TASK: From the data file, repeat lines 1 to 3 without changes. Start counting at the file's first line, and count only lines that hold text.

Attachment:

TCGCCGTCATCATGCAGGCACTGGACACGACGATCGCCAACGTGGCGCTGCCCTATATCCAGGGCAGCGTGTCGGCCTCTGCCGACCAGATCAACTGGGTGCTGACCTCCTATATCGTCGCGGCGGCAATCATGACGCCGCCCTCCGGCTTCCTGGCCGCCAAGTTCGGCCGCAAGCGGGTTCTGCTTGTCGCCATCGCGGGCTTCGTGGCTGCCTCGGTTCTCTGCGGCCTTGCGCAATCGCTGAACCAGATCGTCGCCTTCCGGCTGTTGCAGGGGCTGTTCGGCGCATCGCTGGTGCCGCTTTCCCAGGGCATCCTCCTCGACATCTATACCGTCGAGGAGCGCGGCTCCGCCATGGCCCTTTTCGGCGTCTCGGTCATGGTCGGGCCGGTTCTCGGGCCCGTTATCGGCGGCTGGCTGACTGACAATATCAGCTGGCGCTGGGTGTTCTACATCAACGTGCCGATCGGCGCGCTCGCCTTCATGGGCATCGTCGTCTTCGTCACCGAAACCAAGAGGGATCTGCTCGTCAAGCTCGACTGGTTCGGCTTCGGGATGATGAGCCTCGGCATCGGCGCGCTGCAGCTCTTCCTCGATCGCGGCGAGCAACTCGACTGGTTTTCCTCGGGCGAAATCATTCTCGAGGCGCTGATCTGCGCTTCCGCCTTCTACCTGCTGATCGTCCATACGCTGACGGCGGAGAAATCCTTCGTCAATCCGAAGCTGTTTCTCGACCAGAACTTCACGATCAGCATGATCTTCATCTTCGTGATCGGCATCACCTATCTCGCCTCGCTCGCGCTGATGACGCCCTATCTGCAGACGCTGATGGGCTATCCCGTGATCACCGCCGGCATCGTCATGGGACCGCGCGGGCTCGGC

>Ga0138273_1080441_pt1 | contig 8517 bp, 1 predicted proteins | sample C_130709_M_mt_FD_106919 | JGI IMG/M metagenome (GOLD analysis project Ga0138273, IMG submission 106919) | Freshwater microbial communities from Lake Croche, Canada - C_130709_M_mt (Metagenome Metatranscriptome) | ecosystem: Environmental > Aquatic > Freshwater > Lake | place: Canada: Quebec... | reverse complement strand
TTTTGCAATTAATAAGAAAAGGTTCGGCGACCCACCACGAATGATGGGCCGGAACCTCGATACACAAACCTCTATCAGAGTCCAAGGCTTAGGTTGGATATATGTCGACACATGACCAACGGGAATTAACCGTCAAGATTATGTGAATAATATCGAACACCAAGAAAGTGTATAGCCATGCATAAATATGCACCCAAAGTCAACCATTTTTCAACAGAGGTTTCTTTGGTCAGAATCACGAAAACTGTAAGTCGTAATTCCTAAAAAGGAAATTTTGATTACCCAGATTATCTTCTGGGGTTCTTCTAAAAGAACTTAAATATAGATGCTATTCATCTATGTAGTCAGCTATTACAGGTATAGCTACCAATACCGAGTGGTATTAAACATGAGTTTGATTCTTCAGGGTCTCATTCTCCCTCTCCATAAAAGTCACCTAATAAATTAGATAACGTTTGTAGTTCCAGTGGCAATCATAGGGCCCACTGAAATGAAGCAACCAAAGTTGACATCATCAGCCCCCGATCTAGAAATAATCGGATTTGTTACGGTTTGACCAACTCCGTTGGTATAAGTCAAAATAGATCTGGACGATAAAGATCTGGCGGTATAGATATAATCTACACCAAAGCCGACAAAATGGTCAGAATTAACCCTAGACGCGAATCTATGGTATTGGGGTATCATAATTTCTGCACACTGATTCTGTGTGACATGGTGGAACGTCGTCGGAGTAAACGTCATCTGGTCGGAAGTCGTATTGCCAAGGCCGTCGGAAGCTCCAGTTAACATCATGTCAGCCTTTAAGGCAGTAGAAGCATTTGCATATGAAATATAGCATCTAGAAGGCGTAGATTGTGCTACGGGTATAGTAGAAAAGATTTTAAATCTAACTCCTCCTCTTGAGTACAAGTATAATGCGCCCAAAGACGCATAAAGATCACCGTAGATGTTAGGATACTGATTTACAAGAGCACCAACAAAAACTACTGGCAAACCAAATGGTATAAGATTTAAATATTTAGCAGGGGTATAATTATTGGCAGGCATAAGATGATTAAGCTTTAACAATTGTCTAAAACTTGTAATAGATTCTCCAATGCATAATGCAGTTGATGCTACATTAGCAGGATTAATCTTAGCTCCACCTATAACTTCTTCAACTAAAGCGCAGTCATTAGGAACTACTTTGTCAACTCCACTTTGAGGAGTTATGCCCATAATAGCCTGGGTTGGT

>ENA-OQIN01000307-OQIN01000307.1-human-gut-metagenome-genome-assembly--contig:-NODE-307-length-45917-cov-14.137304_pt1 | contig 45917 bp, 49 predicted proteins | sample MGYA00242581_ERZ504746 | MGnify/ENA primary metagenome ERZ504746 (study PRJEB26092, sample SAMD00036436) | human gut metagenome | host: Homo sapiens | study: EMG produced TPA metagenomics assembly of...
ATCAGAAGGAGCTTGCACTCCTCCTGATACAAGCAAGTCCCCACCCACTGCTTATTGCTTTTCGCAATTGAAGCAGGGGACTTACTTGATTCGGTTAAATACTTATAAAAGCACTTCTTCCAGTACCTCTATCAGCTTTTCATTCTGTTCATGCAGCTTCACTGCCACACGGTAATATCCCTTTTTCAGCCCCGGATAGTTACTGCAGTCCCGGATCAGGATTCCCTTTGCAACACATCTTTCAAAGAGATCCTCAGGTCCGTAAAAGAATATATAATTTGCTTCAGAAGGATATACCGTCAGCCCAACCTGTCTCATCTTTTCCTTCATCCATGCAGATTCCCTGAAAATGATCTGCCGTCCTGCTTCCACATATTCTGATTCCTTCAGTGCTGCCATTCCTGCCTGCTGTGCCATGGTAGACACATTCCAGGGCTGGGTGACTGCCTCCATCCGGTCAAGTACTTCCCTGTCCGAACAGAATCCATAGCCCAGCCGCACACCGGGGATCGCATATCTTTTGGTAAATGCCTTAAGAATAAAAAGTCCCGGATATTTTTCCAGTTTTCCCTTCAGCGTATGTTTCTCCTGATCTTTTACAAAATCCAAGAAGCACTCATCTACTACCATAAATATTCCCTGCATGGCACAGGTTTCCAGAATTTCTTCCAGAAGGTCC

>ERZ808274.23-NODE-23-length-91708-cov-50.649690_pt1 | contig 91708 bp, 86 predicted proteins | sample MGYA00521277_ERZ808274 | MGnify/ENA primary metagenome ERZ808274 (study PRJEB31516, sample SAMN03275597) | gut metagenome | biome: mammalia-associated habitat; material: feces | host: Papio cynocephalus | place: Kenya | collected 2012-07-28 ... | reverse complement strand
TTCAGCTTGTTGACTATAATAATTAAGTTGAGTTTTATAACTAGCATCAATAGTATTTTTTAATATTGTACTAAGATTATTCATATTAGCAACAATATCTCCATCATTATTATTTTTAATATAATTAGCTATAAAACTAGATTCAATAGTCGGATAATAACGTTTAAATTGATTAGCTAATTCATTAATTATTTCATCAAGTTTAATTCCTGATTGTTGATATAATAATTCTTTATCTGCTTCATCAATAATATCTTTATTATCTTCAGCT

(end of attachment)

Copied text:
TCGCCGTCATCATGCAGGCACTGGACACGACGATCGCCAACGTGGCGCTGCCCTATATCCAGGGCAGCGTGTCGGCCTCTGCCGACCAGATCAACTGGGTGCTGACCTCCTATATCGTCGCGGCGGCAATCATGACGCCGCCCTCCGGCTTCCTGGCCGCCAAGTTCGGCCGCAAGCGGGTTCTGCTTGTCGCCATCGCGGGCTTCGTGGCTGCCTCGGTTCTCTGCGGCCTTGCGCAATCGCTGAACCAGATCGTCGCCTTCCGGCTGTTGCAGGGGCTGTTCGGCGCATCGCTGGTGCCGCTTTCCCAGGGCATCCTCCTCGACATCTATACCGTCGAGGAGCGCGGCTCCGCCATGGCCCTTTTCGGCGTCTCGGTCATGGTCGGGCCGGTTCTCGGGCCCGTTATCGGCGGCTGGCTGACTGACAATATCAGCTGGCGCTGGGTGTTCTACATCAACGTGCCGATCGGCGCGCTCGCCTTCATGGGCATCGTCGTCTTCGTCACCGAAACCAAGAGGGATCTGCTCGTCAAGCTCGACTGGTTCGGCTTCGGGATGATGAGCCTCGGCATCGGCGCGCTGCAGCTCTTCCTCGATCGCGGCGAGCAACTCGACTGGTTTTCCTCGGGCGAAATCATTCTCGAGGCGCTGATCTGCGCTTCCGCCTTCTACCTGCTGATCGTCCATACGCTGACGGCGGAGAAATCCTTCGTCAATCCGAAGCTGTTTCTCGACCAGAACTTCACGATCAGCATGATCTTCATCTTCGTGATCGGCATCACCTATCTCGCCTCGCTCGCGCTGATGACGCCCTATCTGCAGACGCTGATGGGCTATCCCGTGATCACCGCCGGCATCGTCATGGGACCGCGCGGGCTCGGC

>Ga0138273_1080441_pt1 | contig 8517 bp, 1 predicted proteins | sample C_130709_M_mt_FD_106919 | JGI IMG/M metagenome (GOLD analysis project Ga0138273, IMG submission 106919) | Freshwater microbial communities from Lake Croche, Canada - C_130709_M_mt (Metagenome Metatranscriptome) | ecosystem: Environmental > Aquatic > Freshwater > Lake | place: Canada: Quebec... | reverse complement strand
TTTTGCAATTAATAAGAAAAGGTTCGGCGACCCACCACGAATGATGGGCCGGAACCTCGATACACAAACCTCTATCAGAGTCCAAGGCTTAGGTTGGATATATGTCGACACATGACCAACGGGAATTAACCGTCAAGATTATGTGAATAATATCGAACACCAAGAAAGTGTATAGCCATGCATAAATATGCACCCAAAGTCAACCATTTTTCAACAGAGGTTTCTTTGGTCAGAATCACGAAAACTGTAAGTCGTAATTCCTAAAAAGGAAATTTTGATTACCCAGATTATCTTCTGGGGTTCTTCTAAAAGAACTTAAATATAGATGCTATTCATCTATGTAGTCAGCTATTACAGGTATAGCTACCAATACCGAGTGGTATTAAACATGAGTTTGATTCTTCAGGGTCTCATTCTCCCTCTCCATAAAAGTCACCTAATAAATTAGATAACGTTTGTAGTTCCAGTGGCAATCATAGGGCCCACTGAAATGAAGCAACCAAAGTTGACATCATCAGCCCCCGATCTAGAAATAATCGGATTTGTTACGGTTTGACCAACTCCGTTGGTATAAGTCAAAATAGATCTGGACGATAAAGATCTGGCGGTATAGATATAATCTACACCAAAGCCGACAAAATGGTCAGAATTAACCCTAGACGCGAATCTATGGTATTGGGGTATCATAATTTCTGCACACTGATTCTGTGTGACATGGTGGAACGTCGTCGGAGTAAACGTCATCTGGTCGGAAGTCGTATTGCCAAGGCCGTCGGAAGCTCCAGTTAACATCATGTCAGCCTTTAAGGCAGTAGAAGCATTTGCATATGAAATATAGCATCTAGAAGGCGTAGATTGTGCTACGGGTATAGTAGAAAAGATTTTAAATCTAACTCCTCCTCTTGAGTACAAGTATAATGCGCCCAAAGACGCATAAAGATCACCGTAGATGTTAGGATACTGATTTACAAGAGCACCAACAAAAACTACTGGCAAACCAAATGGTATAAGATTTAAATATTTAGCAGGGGTATAATTATTGGCAGGCATAAGATGATTAAGCTTTAACAATTGTCTAAAACTTGTAATAGATTCTCCAATGCATAATGCAGTTGATGCTACATTAGCAGGATTAATCTTAGCTCCACCTATAACTTCTTCAACTAAAGCGCAGTCATTAGGAACTACTTTGTCAACTCCACTTTGAGGAGTTATGCCCATAATAGCCTGGGTTGGT